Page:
Most kids want games and toys for Christmas. Not six-year-old Philip Brunelle. He wanted the vocal score to Handel's "Messiah." Now an internationally renowned conductor, choral scholar and performer, he is the founder and artistic director of the Minneapolis-based VocalEssence, one of America's premier choral arts organizations. He has appeared as guest conductor with the Los Angeles Philharmonic, the Minnesota Orchestra, the Berkshire Choral Festival, the Swedish Royal Opera, the New York Philharmonic and the Chicago Symphony, among others. His many awards include the Royal Order of the Polar Star from the King of Sweden and Commander of the Royal Norwegian Order of Merit. Brunelle appeared on the very first broadcast of A Prairie Home Companion, July 6, 1974.
Growing up in rural Maine, Heather Masse sang hymns and folk songs around home with her family. Now based in New York, this New England Conservatory of Music alum is a one-third of the Juno Award-winning Canadian trio The Wailin' Jennys. Her solo album, Bird Song, was released in 2009 on Red House Records. The Jennys' latest is Bright Morning Stars (Red House).
The St. Olaf Choir
The St. Olaf Choir, under the direction of Anton Armstrong, performs with the same choral excellence and artistry listeners have come to expect since the group's founding in 1912 by F. Melius Christiansen, a pioneer of a cappella choral singing in America. Based at St. Olaf College in Northfield, Minnesota, the 75-voice choir has appeared in major concert halls from New York City to Los Angeles, Scandinavia to China. Among their recordings is Great Hymns of Faith (St. Olaf Records).
The St. Olaf Orchestra
Richard Ostling of Time magazine once said that the St. Olaf Orchestra "has to be one of the best college orchestras in the nation." The ensemble has had more than a hundred years to get that way, dating back to the beginning of the 20th century, when it was guided by F. Melius Christiansen, also founding conductor of the St. Olaf Choir. In addition to its annual tours of the United States, the St. Olaf Orchestra, under the direction of Steven Amundson, has performed in Europe and will travel to China next spring.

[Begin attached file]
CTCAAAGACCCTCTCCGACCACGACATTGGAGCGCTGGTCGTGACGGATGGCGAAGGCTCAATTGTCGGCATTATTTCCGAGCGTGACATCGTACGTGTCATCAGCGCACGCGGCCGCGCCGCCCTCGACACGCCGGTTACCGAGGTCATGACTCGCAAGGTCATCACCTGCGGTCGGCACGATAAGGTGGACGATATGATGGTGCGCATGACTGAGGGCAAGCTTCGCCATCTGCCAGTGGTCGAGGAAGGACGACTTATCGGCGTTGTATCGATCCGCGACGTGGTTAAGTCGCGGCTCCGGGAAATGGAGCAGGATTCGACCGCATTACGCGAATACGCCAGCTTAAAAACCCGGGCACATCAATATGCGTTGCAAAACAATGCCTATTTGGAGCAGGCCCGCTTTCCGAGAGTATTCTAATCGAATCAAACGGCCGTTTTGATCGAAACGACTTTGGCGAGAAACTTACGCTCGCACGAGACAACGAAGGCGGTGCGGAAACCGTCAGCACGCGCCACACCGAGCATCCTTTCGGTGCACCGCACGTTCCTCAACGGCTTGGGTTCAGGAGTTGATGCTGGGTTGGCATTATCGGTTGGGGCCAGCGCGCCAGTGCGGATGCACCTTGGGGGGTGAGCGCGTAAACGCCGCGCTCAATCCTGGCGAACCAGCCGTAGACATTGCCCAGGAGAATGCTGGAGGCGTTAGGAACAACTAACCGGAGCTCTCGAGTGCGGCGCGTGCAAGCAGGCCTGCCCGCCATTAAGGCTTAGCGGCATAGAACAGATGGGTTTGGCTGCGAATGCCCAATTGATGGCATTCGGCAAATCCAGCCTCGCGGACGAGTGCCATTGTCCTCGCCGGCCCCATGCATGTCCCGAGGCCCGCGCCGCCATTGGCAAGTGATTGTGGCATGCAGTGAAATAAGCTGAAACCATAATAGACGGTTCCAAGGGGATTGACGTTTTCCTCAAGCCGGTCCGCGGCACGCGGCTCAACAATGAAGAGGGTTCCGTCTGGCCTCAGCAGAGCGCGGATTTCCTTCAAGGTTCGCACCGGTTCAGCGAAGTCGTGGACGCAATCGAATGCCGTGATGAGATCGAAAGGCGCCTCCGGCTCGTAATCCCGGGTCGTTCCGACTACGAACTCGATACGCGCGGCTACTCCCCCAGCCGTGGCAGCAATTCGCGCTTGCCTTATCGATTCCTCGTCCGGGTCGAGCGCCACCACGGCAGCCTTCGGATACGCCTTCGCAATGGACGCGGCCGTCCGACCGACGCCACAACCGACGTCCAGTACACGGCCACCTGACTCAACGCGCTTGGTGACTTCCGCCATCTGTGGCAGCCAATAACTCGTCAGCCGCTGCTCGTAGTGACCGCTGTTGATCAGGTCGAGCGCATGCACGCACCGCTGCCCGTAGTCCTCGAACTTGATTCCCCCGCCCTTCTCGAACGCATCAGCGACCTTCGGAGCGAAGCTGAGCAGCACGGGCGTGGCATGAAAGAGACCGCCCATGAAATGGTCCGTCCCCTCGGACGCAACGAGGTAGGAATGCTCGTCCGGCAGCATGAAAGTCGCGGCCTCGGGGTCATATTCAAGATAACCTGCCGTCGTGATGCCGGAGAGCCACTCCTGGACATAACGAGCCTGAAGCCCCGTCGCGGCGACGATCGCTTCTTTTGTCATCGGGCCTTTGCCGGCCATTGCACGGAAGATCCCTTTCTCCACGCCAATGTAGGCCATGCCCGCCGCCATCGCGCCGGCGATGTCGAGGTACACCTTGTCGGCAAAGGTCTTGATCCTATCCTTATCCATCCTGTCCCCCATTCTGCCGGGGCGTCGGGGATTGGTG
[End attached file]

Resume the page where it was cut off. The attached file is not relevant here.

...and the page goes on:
Garrison Keillor was born in Anoka, graduated from the University of Minnesota ('66), and lives in St. Paul. He is the author of numerous books, including Pilgrims: A Wobegon Romance, and Guy Noir and the Straight Skinny (Viking), and the editor of several anthologies of poetry, including Good Poems: American Places (Viking).
The Guy's All-Star Shoe Band
The Guy's All-Star Shoe Band is led by A Prairie Home Companion music director Richard Dworsky. Keyboard player, composer and improviser in any style, he also writes all the script themes and underscores. His latest CD is So Near and Dear to Me.
Chet Atkins called Pat Donohue (guitar) one of the greatest fingerpickers in the world today. And he writes songs too — recorded by Suzy Bogguss, Kenny Rogers, and others. Nobody's Fault (Bluesky Records) is the most recent of Pat's 10 albums.
Gary Raynor (bass) has performed with the Count Basie band and Sammy Davis Jr., with whom he toured for several years. He was first call for dozens of touring Broadway shows, including the first presentation of The Lion King. Gary teaches at the McNally Smith College of Music in St. Paul.
Peter Johnson (percussion) has played klezmer music with Doc Severinsen and jazz with Dave Brubeck. He was a drummer for The Manhattan Transfer and for Gene Pitney. He has toured the world, but he always comes back to home base: Saint Paul.
One minute he's mild-mannered Tim Russell; the next he's George Bush or Julia Child or Barack Obama. We've yet to stump this man of many voices. In other roles, Tim played the part of Al, the stage manager, in the Robert Altman film A Prairie Home Companion and a detective in the Coen brothers' A Serious Man.
On APHC, Sue Scott plays everything from ditzy teenagers to Guy Noir stunners to leathery crones who've smoked one pack of Camel straights too many. The Tucson, Arizona, native is well known for her extensive commercial and voice-over work on radio and television, as well as movie and stage roles.
Lovingly selected from the earliest archives of A Prairie Home Companion, this heirloom collection represents the music from earliest years of the now legendary show: 1974–1976. With songs and tunes from jazz pianist Butch Thompson, mandolin maestro Peter Ostroushko, Dakota Dave Hull and the first house band, The Powdermilk Biscuit Band (Adam Granger, Bob Douglas and Mary DuShane).